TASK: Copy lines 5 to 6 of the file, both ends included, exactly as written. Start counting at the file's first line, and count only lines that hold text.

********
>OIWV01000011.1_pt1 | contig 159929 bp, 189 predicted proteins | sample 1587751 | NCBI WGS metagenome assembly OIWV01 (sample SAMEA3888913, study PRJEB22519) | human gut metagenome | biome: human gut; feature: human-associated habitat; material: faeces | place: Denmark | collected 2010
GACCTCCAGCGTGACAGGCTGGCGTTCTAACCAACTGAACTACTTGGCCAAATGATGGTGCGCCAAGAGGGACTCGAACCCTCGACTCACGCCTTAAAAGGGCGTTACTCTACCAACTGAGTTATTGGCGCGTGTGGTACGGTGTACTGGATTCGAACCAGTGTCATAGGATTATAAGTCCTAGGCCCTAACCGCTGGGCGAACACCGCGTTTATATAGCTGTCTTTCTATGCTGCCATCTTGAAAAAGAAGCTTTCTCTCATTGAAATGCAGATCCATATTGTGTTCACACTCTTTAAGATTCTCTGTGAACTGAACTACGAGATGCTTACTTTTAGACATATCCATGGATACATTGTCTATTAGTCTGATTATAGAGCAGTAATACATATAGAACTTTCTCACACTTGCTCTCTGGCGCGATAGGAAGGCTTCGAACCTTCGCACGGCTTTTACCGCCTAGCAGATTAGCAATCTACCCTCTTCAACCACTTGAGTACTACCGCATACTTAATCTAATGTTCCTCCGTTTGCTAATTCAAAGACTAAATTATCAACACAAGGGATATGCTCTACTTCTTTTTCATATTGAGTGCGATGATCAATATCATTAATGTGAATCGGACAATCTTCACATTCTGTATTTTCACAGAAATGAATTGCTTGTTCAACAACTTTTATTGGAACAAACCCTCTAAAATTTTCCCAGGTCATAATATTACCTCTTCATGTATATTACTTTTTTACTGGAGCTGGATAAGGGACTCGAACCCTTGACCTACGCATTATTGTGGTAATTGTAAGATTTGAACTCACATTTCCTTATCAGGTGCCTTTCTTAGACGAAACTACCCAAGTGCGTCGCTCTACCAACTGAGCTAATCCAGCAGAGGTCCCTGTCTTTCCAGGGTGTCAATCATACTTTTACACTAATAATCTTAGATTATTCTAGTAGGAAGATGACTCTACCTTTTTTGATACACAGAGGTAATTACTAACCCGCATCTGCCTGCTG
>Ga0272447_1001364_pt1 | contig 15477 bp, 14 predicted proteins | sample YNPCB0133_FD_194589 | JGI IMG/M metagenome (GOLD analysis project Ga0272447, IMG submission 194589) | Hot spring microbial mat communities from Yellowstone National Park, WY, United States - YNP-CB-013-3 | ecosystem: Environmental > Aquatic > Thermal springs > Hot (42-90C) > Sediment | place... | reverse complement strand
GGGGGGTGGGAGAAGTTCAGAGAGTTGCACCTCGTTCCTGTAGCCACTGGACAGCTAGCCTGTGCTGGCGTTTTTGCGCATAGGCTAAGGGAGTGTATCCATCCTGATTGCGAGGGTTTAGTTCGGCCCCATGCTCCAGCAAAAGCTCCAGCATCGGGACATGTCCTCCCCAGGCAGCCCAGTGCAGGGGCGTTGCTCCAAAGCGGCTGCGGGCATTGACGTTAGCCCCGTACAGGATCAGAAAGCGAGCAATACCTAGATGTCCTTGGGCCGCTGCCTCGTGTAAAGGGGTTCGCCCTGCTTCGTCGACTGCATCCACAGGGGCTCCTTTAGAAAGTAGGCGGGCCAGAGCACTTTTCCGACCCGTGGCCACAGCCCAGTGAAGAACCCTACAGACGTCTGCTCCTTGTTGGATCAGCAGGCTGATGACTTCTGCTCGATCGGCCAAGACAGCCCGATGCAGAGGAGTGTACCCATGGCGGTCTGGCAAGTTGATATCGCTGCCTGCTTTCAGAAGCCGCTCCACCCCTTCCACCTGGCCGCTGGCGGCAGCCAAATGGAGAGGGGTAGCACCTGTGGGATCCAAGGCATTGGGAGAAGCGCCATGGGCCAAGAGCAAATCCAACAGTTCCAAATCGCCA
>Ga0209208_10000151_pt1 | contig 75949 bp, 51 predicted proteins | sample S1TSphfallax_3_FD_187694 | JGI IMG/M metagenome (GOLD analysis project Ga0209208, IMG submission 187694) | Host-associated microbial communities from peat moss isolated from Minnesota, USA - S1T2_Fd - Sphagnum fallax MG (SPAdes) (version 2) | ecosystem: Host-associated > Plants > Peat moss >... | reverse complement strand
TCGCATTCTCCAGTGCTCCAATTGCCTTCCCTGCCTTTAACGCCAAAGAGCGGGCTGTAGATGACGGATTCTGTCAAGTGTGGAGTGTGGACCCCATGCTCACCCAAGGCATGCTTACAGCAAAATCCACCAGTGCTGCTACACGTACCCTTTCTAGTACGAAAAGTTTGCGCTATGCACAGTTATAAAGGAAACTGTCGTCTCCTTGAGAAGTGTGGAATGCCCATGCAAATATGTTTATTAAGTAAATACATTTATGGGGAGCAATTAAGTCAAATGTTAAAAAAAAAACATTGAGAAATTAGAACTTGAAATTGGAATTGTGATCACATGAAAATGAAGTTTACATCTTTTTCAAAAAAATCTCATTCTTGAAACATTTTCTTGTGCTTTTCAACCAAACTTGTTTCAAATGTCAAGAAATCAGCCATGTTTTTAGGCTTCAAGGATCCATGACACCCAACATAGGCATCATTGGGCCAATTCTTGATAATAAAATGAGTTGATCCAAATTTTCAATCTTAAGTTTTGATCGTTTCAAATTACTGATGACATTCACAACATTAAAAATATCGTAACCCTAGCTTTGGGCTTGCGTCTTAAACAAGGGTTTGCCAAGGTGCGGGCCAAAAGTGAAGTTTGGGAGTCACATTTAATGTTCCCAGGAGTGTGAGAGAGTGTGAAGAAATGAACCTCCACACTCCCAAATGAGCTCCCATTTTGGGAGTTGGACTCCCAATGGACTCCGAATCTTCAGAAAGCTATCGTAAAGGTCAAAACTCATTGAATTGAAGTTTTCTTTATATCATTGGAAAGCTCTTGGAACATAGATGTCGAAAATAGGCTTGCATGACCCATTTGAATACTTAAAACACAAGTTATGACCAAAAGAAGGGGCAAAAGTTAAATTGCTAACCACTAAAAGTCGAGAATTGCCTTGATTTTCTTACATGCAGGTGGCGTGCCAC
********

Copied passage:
>Ga0209208_10000151_pt1 | contig 75949 bp, 51 predicted proteins | sample S1TSphfallax_3_FD_187694 | JGI IMG/M metagenome (GOLD analysis project Ga0209208, IMG submission 187694) | Host-associated microbial communities from peat moss isolated from Minnesota, USA - S1T2_Fd - Sphagnum fallax MG (SPAdes) (version 2) | ecosystem: Host-associated > Plants > Peat moss >... | reverse complement strand
TCGCATTCTCCAGTGCTCCAATTGCCTTCCCTGCCTTTAACGCCAAAGAGCGGGCTGTAGATGACGGATTCTGTCAAGTGTGGAGTGTGGACCCCATGCTCACCCAAGGCATGCTTACAGCAAAATCCACCAGTGCTGCTACACGTACCCTTTCTAGTACGAAAAGTTTGCGCTATGCACAGTTATAAAGGAAACTGTCGTCTCCTTGAGAAGTGTGGAATGCCCATGCAAATATGTTTATTAAGTAAATACATTTATGGGGAGCAATTAAGTCAAATGTTAAAAAAAAAACATTGAGAAATTAGAACTTGAAATTGGAATTGTGATCACATGAAAATGAAGTTTACATCTTTTTCAAAAAAATCTCATTCTTGAAACATTTTCTTGTGCTTTTCAACCAAACTTGTTTCAAATGTCAAGAAATCAGCCATGTTTTTAGGCTTCAAGGATCCATGACACCCAACATAGGCATCATTGGGCCAATTCTTGATAATAAAATGAGTTGATCCAAATTTTCAATCTTAAGTTTTGATCGTTTCAAATTACTGATGACATTCACAACATTAAAAATATCGTAACCCTAGCTTTGGGCTTGCGTCTTAAACAAGGGTTTGCCAAGGTGCGGGCCAAAAGTGAAGTTTGGGAGTCACATTTAATGTTCCCAGGAGTGTGAGAGAGTGTGAAGAAATGAACCTCCACACTCCCAAATGAGCTCCCATTTTGGGAGTTGGACTCCCAATGGACTCCGAATCTTCAGAAAGCTATCGTAAAGGTCAAAACTCATTGAATTGAAGTTTTCTTTATATCATTGGAAAGCTCTTGGAACATAGATGTCGAAAATAGGCTTGCATGACCCATTTGAATACTTAAAACACAAGTTATGACCAAAAGAAGGGGCAAAAGTTAAATTGCTAACCACTAAAAGTCGAGAATTGCCTTGATTTTCTTACATGCAGGTGGCGTGCCAC